Today we're looking at compression. If you are using a digital console of almost any sort you find compression as a dynamics option on the input channels and probably on the output channels too.

If you're still using an analogue console, you'll probably have a rack mounted compressor lurking somewhere.

Compression is a very useful tool, but is something that sometime misunderstood so we're going to break it down into simple terms here.

The first thing you need to know about compression is what it does. 

Compression reduces the dynamic range of a signal.

For example, let's say you have someone speaking through a microphone at normal intensity, then all of a sudden they decide to yell. Well the normal speaking may have been loud enough through your speaker system, and a massive increase of volume from someone now yelling is just going to be too loud.

That's where our friend to compressor comes in. The compressor allows us to limit the dynamic range and increase of a signal.

Another related tool is the Limiter. We need to explain what a limiter is to better help us understand compression.

A limiter is literally like a solid ceiling that we build that will not let anything past. This means that where ever we set a limiter, it will not let the signal increase in amplitude/level beyond that point.

Threshold is the function that we used to adjust where the limiter will be set in relation to the signal we are working with. If we set the threshold quite low, the limiter will begin working at lower levels. If we set the threshold quite high, the limiter won't work until levels are quite high.  So the threshold is what we use to determine as to when the limiter will kick in.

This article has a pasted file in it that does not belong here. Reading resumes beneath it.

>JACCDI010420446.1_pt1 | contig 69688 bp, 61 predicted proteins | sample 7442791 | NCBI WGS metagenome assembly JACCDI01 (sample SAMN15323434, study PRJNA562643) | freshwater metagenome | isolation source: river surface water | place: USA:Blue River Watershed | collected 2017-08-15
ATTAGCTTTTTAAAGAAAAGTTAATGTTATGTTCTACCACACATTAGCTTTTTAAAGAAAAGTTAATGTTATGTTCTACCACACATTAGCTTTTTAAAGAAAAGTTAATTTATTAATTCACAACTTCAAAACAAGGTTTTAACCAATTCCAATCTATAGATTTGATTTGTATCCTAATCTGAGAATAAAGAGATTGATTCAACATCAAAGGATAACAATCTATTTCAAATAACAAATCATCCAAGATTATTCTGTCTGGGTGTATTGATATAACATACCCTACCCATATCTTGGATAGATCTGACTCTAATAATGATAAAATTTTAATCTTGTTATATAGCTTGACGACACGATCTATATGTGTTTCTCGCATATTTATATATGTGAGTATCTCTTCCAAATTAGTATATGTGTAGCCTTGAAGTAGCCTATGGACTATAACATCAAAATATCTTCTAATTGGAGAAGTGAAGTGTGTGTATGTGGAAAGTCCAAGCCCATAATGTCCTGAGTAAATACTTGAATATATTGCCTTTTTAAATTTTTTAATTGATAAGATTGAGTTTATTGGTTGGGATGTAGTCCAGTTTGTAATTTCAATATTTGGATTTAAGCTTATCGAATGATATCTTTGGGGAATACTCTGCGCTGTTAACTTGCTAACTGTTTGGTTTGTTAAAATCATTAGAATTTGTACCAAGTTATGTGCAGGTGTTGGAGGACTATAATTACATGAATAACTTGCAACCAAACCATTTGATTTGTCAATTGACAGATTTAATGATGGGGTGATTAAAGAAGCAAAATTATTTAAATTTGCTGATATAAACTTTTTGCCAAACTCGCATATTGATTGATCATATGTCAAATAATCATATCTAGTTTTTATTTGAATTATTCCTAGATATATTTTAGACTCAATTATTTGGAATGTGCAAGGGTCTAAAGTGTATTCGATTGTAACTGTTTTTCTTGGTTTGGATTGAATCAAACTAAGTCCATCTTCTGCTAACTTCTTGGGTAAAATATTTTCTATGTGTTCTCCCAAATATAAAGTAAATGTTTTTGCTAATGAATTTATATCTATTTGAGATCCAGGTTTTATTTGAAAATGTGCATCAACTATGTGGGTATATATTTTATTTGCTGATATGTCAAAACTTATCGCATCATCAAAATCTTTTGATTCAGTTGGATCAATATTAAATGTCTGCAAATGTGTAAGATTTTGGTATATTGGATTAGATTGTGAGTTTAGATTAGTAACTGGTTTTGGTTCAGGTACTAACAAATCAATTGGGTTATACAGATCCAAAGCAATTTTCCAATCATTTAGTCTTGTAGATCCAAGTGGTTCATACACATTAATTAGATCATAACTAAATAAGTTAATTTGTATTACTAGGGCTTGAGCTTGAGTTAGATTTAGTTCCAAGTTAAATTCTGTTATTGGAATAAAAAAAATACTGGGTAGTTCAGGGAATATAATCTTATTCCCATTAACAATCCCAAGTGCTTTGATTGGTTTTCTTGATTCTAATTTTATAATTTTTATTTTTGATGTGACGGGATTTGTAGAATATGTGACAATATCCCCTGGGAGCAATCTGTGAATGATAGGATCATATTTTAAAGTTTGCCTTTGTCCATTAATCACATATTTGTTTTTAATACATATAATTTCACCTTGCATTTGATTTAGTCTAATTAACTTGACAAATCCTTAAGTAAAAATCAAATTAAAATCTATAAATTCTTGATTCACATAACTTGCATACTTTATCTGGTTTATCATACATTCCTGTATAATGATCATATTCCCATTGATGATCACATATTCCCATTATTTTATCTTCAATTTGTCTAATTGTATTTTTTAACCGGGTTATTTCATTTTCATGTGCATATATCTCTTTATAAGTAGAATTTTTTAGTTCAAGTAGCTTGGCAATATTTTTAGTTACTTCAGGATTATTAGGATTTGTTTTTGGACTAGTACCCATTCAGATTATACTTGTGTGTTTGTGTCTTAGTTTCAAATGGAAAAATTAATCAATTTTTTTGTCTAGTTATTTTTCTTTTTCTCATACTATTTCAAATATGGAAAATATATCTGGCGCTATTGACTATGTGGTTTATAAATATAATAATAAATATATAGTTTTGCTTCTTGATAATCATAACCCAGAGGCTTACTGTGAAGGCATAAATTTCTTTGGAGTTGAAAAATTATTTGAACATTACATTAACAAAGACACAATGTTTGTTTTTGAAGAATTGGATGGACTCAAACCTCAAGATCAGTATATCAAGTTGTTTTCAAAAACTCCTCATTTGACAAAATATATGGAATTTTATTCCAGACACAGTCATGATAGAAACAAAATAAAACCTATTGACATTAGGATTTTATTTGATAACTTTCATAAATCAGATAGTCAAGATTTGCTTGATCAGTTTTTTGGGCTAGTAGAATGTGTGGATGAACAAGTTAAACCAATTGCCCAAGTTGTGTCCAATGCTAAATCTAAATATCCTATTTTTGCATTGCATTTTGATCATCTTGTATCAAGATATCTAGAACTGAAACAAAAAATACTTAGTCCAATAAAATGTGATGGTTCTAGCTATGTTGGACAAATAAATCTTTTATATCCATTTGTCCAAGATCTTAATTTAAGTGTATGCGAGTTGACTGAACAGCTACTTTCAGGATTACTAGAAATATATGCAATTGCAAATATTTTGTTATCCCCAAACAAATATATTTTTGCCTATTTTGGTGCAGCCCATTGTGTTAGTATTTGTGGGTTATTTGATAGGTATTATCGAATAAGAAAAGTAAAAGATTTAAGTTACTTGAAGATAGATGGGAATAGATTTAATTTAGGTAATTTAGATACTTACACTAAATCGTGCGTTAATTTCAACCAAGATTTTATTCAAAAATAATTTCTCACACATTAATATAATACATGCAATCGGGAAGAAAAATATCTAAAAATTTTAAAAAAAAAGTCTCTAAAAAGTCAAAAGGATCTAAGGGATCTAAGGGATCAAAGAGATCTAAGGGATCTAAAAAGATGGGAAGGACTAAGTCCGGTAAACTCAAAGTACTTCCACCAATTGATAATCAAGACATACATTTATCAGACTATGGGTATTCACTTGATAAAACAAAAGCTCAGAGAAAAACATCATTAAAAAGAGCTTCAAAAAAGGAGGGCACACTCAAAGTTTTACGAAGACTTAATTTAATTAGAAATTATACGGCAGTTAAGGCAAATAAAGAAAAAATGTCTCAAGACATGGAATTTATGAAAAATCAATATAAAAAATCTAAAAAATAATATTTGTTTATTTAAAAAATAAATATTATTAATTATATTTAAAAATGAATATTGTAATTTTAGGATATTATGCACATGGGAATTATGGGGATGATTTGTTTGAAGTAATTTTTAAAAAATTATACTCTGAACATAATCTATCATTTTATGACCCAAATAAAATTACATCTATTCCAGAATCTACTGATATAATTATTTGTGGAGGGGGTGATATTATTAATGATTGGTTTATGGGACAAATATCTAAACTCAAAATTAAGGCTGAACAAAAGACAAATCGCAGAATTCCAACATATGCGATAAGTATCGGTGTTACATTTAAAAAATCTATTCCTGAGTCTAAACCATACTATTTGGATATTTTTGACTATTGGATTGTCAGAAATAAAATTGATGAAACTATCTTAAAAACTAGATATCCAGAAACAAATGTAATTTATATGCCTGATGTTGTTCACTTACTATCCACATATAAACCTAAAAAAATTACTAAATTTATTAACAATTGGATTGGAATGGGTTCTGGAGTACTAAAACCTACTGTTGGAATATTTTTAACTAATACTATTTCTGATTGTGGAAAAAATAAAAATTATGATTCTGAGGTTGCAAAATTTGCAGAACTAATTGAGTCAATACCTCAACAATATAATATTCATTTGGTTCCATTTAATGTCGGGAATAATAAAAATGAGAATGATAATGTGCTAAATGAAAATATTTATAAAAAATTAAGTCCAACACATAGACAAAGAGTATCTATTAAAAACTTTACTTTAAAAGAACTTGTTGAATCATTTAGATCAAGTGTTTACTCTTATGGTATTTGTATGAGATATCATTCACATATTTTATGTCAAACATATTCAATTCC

Now you've imagined that a limiter is like a solid ceiling that will not let anything past. Well compression is more like an elastic ceiling that keeps things under control instead of punching all the way through - and with a function called Ratio, you get to determine how hard or how soft the elastic is.

You might imagine that a limiter can sound quite unnatural when a listener is expecting a signal to increase in volume, but it doesn't. Compression however, allows us to control how much increase we allow - and ratio is primarily how we do it.

At a ratio of 1:1 whatever signal hits the threshold will be allowed to completely pass through un affected - essentially the compressor is off.  At a ratio of 2:1, for every increase of 2dB in signal hitting the threshold, only 1dB of increase will be allowed to pass through. At a ratio of 6:1, for every increase of 6dB in signal hitting the threshold, only 1dB of increase will be allowed to pass through.

So Compression is a crucial tool that we use to create a great mix. Hope this helps.